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Giro Foray Mips helmet review

7 May 2020

Lightweight road helmet with high-end looks but budget price tag

Cyclist Rating: 
Lighter than a Giro Synthe, almost as well appointed and £120 cheaper!
Gloss finish won’t appeal to all, but overall hard to fault

Family resemblance is a funny old thing. My grandfather’s big nose, for example, skipped a generation and made my own face its next home, sparing my mother a lifetime of ‘keep your big nose out of it’ jibes. The Giro Foray Mips helmet, on the other hand, could – at a glance – be mistaken for its much more expensive predecessor – the Synthe.

Seems there are some advantages to having a shallow gene pool after all...


Fit and function

I’ve worn a Giro Synthe Mips on and off for a few years now; it’s my go-to road helmet. Being au fait with its Roc Loc closure system and Mips interior – designed to rotate with the helmet in the unfortunate case of any ejector seat moment, rather than digging in and jarring the skull on impact – pulling the Giro Foray on to my head for the first time felt satisfyingly familiar.

Its array of 21 vents is broadly identical to those of my beloved Synthe, and the frontal cavities are actually bigger. The buckle closure and click-wheel adjuster at the rear are child’s play to operate, too. Add to this the fact that my size M Foray weighs in at 271g on the Abbott family’s digital kitchen scales, compared to the 285g of my Synthe, and the positives just keep on coming.

Buy the Giro Foray helmet now from Tredz for £49.99

The only thing that doesn’t instantly appeal is the less than classy gloss finish to the black portions of the shell (although that’s clearly a matter of personal taste).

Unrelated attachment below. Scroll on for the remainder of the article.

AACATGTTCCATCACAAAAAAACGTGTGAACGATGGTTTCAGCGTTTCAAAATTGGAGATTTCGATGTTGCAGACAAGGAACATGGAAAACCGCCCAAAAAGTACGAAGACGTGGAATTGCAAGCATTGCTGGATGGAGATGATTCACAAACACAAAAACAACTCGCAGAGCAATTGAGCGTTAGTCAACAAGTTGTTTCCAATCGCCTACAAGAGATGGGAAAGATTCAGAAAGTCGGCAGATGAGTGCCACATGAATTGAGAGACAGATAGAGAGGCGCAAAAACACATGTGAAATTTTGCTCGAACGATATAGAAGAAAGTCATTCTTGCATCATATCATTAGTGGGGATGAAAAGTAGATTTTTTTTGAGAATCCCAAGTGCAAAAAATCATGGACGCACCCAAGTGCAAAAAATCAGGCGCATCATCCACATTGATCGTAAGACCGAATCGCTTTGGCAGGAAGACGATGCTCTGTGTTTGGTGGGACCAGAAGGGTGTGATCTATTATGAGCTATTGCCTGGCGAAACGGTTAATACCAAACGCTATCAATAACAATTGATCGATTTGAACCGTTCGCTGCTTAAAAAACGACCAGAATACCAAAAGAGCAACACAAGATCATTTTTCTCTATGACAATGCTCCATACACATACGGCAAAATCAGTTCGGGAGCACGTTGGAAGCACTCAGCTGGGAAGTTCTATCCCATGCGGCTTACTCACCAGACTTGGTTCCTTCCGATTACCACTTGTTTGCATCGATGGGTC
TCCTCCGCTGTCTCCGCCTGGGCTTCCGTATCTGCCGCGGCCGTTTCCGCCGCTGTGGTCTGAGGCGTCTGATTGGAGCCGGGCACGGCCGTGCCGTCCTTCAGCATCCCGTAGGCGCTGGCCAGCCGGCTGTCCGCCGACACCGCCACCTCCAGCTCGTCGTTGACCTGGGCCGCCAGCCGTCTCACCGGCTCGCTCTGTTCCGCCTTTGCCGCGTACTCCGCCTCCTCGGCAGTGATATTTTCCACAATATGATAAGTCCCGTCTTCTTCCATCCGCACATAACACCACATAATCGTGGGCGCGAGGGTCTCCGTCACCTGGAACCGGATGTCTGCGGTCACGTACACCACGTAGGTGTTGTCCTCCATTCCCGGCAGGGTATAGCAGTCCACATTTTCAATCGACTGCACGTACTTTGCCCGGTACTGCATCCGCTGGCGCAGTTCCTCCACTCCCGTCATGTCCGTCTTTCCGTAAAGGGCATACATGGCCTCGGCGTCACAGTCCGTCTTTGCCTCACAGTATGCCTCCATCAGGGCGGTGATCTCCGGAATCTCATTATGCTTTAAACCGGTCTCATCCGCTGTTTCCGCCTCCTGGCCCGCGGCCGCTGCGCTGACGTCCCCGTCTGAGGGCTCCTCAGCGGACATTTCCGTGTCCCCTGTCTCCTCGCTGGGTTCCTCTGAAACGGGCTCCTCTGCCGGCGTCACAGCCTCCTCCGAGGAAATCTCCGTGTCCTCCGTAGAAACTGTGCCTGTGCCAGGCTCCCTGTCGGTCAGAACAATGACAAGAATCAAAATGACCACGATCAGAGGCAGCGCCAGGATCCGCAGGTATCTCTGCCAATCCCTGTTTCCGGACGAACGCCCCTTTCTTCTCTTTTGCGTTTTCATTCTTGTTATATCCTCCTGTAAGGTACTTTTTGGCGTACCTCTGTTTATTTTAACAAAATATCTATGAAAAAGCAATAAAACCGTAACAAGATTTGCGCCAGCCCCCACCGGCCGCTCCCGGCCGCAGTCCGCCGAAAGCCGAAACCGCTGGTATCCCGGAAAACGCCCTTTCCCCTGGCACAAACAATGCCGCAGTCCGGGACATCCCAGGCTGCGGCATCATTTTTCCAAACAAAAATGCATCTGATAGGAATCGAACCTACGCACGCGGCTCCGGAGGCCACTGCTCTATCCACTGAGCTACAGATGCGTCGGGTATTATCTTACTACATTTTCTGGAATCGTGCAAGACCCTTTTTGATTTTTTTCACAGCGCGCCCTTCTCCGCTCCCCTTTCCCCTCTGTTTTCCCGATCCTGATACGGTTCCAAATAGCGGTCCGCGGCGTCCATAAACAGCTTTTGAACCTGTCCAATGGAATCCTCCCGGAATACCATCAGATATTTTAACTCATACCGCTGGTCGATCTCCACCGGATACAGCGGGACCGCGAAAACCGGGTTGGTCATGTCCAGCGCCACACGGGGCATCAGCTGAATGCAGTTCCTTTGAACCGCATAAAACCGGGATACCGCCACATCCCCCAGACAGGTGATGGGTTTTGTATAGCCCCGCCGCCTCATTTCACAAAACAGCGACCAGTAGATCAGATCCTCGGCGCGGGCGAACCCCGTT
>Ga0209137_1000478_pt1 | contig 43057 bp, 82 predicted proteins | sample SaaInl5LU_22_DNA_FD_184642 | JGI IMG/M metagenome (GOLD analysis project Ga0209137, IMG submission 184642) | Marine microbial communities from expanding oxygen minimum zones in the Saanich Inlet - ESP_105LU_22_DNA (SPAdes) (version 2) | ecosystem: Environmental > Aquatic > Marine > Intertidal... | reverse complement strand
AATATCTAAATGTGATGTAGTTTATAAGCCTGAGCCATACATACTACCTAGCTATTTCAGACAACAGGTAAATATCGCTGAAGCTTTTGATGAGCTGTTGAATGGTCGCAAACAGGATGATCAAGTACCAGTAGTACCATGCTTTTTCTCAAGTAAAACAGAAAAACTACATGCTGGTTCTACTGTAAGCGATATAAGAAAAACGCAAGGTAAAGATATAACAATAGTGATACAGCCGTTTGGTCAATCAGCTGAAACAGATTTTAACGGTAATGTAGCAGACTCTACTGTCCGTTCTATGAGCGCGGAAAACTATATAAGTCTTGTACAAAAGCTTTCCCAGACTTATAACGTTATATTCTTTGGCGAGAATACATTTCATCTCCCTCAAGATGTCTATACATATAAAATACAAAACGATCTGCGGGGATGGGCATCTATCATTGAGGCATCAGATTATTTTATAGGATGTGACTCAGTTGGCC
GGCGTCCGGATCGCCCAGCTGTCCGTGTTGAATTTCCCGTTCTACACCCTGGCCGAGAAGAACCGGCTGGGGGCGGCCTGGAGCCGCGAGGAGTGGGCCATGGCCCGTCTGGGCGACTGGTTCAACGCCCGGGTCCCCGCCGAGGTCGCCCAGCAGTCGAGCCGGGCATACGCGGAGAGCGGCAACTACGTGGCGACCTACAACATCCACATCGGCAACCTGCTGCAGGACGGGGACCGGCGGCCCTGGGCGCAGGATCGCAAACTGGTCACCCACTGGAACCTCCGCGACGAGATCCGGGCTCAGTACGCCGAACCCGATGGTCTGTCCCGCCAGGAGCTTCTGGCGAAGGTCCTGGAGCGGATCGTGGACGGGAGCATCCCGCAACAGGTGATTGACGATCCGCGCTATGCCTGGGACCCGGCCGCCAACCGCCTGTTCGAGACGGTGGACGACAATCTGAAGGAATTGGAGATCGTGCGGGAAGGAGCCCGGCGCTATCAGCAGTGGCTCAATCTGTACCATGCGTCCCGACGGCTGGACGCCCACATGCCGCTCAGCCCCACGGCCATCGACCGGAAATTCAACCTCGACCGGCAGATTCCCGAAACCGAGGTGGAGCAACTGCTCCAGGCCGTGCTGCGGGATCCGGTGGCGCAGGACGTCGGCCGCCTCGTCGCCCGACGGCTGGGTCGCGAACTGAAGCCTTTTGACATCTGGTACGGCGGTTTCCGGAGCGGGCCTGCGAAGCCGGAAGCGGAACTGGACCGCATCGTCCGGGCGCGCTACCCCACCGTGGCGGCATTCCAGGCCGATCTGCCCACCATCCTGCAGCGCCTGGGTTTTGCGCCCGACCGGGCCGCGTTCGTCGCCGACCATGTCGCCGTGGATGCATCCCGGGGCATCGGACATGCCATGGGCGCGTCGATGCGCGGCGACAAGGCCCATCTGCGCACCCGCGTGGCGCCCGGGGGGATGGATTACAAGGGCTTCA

The Foray is also a more compact design than the Synthe, sitting more atop the head rather than wrapping around it, although the 55-59cm range of fitment for my size M helmet is bang-on, as I’ve always found Giro helmets to be.


On the road

It’s getting hot out there, and my first ride in the Giro Foray Mips was one of those early spring solo afternoons (as they all are until further notice…) that leaves salt deposits on your temples. The Coolmax padding of the Foray does a great job of absorbing the majority of your perspiration.

Easing off the fit is also really easy when you’re on the go – just a click or two of the micro-adjuster was all it took to dial in the fit to perfection.

Those vents gulp in air, creating a cooling flow over the top of the head, while the 11 rear vents (one fewer than the Synthe) vent out hot air generated by your efforts.

Buy the Giro Foray helmet now from Tredz for £49.99

Sunglasses even slot easily into the front vents when not in use. After several hundred miles of use, the EPS shell construction has revealed no pressure points on the temple or elsewhere about my pointy skull.


Why pay more?

It’s a damned good question. For £79.99 you’re getting a piece of kit that looks like a high-end WorldTour helmet, carries less bulk than its classier doppelganger, and costs a whopping £129.99 less.

Not much lets it down – in fact, if I had to nit-pick, I’d say the shell’s finish is the only thing that looks ‘cheap’, but there are matt options available in the seven different colours.

It feels the business, it largely looks the business, and it packs the same safety features as the more expensive helmet. If your budget can’t stretch higher up the product range for a Synthe, opting for the Foray is by no means settling for second best.


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